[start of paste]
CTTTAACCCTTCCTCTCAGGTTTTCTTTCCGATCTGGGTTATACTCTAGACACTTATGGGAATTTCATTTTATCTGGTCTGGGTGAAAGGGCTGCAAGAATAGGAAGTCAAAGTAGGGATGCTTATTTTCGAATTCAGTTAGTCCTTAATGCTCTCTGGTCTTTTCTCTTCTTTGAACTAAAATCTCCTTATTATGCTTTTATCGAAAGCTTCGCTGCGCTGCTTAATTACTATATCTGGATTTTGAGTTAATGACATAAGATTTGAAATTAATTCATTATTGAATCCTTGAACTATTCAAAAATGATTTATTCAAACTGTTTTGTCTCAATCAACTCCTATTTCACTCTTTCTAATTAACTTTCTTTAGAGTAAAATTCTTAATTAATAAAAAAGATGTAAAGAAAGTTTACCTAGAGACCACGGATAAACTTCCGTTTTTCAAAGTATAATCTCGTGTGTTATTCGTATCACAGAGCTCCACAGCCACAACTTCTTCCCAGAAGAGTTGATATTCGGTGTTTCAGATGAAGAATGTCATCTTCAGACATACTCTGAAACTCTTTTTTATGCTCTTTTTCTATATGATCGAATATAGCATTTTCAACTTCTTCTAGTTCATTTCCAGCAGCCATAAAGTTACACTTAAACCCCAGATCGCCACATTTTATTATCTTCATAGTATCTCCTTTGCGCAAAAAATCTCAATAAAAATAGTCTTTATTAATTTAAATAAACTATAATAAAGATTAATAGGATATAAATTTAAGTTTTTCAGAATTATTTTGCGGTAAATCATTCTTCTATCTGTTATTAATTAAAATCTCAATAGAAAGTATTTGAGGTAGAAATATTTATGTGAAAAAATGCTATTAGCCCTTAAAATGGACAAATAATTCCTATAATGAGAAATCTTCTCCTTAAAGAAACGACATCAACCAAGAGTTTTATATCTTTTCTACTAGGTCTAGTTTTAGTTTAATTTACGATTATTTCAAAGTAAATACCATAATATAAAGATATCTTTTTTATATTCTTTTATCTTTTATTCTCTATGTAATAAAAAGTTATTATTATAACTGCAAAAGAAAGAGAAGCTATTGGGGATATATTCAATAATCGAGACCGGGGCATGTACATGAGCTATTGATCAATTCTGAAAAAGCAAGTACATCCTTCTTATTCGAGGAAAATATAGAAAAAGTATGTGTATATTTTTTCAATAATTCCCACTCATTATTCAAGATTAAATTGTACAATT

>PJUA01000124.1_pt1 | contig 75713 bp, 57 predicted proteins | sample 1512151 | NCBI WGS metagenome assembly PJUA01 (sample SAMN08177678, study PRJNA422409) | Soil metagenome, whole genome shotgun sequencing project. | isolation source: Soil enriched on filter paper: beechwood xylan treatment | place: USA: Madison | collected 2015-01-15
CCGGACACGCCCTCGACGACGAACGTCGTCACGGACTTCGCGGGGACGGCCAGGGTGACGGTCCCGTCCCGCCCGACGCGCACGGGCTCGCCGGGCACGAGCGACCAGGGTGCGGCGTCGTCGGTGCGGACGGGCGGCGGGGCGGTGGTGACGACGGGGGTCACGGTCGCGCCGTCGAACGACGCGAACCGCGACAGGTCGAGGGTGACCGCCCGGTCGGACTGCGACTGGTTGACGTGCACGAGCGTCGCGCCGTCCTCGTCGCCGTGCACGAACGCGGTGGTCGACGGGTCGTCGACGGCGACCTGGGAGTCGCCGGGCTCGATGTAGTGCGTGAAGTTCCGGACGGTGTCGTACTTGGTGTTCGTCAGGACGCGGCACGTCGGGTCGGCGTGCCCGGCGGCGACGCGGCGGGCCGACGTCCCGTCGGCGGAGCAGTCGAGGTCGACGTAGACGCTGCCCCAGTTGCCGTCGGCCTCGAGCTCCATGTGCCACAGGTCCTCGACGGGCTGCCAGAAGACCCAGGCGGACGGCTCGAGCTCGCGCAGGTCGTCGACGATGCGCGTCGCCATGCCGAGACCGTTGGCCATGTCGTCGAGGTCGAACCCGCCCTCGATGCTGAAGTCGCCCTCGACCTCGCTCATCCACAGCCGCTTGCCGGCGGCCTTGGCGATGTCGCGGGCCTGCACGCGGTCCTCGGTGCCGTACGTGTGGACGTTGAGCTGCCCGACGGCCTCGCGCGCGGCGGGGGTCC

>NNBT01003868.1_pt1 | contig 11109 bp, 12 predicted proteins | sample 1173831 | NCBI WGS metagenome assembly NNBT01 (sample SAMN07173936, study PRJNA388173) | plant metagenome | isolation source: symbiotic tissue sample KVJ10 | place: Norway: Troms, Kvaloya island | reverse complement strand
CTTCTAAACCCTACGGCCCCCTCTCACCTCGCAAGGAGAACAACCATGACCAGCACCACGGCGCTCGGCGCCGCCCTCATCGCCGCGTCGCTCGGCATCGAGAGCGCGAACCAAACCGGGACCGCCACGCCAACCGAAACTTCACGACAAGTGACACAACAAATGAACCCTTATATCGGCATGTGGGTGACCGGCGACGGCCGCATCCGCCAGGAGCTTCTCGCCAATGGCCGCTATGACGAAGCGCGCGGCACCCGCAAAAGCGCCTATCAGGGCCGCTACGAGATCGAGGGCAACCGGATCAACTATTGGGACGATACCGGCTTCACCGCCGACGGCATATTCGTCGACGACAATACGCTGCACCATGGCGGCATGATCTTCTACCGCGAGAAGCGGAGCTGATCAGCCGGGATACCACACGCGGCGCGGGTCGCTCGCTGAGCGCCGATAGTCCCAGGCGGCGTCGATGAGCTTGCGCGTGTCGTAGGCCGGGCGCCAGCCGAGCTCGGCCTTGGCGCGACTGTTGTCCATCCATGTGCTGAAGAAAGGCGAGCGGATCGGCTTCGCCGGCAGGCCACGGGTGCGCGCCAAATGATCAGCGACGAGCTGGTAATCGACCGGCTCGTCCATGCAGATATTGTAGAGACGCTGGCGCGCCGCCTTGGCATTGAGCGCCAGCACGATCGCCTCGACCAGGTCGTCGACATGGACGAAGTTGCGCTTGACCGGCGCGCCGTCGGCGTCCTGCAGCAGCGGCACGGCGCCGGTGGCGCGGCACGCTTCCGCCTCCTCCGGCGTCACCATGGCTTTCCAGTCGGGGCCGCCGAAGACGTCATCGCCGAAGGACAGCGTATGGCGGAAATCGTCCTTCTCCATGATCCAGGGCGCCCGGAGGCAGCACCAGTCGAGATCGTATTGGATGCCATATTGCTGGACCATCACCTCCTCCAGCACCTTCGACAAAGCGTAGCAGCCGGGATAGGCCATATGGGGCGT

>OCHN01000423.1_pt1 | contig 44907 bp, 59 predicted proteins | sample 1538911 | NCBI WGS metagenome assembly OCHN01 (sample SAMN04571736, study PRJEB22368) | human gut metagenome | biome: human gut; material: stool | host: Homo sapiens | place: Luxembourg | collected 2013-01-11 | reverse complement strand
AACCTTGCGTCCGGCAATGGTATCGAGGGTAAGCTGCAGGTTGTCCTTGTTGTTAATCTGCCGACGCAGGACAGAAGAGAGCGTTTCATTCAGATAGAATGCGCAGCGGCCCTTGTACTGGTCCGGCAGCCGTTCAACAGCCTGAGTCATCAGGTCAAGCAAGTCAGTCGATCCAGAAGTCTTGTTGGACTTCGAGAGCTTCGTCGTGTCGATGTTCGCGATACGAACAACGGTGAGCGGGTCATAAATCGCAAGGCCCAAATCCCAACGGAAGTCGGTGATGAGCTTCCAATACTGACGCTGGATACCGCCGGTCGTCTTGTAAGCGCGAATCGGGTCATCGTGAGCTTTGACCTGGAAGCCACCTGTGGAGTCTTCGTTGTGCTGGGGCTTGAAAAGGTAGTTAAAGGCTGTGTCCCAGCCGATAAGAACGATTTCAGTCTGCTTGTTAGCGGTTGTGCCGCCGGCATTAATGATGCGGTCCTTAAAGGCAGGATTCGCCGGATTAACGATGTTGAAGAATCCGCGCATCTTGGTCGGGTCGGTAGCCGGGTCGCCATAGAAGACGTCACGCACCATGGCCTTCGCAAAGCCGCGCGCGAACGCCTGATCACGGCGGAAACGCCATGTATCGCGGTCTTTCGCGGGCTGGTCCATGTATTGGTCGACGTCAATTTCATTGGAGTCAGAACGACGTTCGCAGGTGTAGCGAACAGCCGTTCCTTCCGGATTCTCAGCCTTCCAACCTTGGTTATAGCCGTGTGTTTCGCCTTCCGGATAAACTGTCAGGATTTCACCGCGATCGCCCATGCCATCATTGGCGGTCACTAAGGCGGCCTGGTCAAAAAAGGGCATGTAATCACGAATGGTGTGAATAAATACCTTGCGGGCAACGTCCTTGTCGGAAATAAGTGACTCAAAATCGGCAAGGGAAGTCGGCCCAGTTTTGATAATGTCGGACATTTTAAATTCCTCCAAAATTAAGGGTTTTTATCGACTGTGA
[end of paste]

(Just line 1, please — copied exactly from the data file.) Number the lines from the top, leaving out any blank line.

CTTTAACCCTTCCTCTCAGGTTTTCTTTCCGATCTGGGTTATACTCTAGACACTTATGGGAATTTCATTTTATCTGGTCTGGGTGAAAGGGCTGCAAGAATAGGAAGTCAAAGTAGGGATGCTTATTTTCGAATTCAGTTAGTCCTTAATGCTCTCTGGTCTTTTCTCTTCTTTGAACTAAAATCTCCTTATTATGCTTTTATCGAAAGCTTCGCTGCGCTGCTTAATTACTATATCTGGATTTTGAGTTAATGACATAAGATTTGAAATTAATTCATTATTGAATCCTTGAACTATTCAAAAATGATTTATTCAAACTGTTTTGTCTCAATCAACTCCTATTTCACTCTTTCTAATTAACTTTCTTTAGAGTAAAATTCTTAATTAATAAAAAAGATGTAAAGAAAGTTTACCTAGAGACCACGGATAAACTTCCGTTTTTCAAAGTATAATCTCGTGTGTTATTCGTATCACAGAGCTCCACAGCCACAACTTCTTCCCAGAAGAGTTGATATTCGGTGTTTCAGATGAAGAATGTCATCTTCAGACATACTCTGAAACTCTTTTTTATGCTCTTTTTCTATATGATCGAATATAGCATTTTCAACTTCTTCTAGTTCATTTCCAGCAGCCATAAAGTTACACTTAAACCCCAGATCGCCACATTTTATTATCTTCATAGTATCTCCTTTGCGCAAAAAATCTCAATAAAAATAGTCTTTATTAATTTAAATAAACTATAATAAAGATTAATAGGATATAAATTTAAGTTTTTCAGAATTATTTTGCGGTAAATCATTCTTCTATCTGTTATTAATTAAAATCTCAATAGAAAGTATTTGAGGTAGAAATATTTATGTGAAAAAATGCTATTAGCCCTTAAAATGGACAAATAATTCCTATAATGAGAAATCTTCTCCTTAAAGAAACGACATCAACCAAGAGTTTTATATCTTTTCTACTAGGTCTAGTTTTAGTTTAATTTACGATTATTTCAAAGTAAATACCATAATATAAAGATATCTTTTTTATATTCTTTTATCTTTTATTCTCTATGTAATAAAAAGTTATTATTATAACTGCAAAAGAAAGAGAAGCTATTGGGGATATATTCAATAATCGAGACCGGGGCATGTACATGAGCTATTGATCAATTCTGAAAAAGCAAGTACATCCTTCTTATTCGAGGAAAATATAGAAAAAGTATGTGTATATTTTTTCAATAATTCCCACTCATTATTCAAGATTAAATTGTACAATT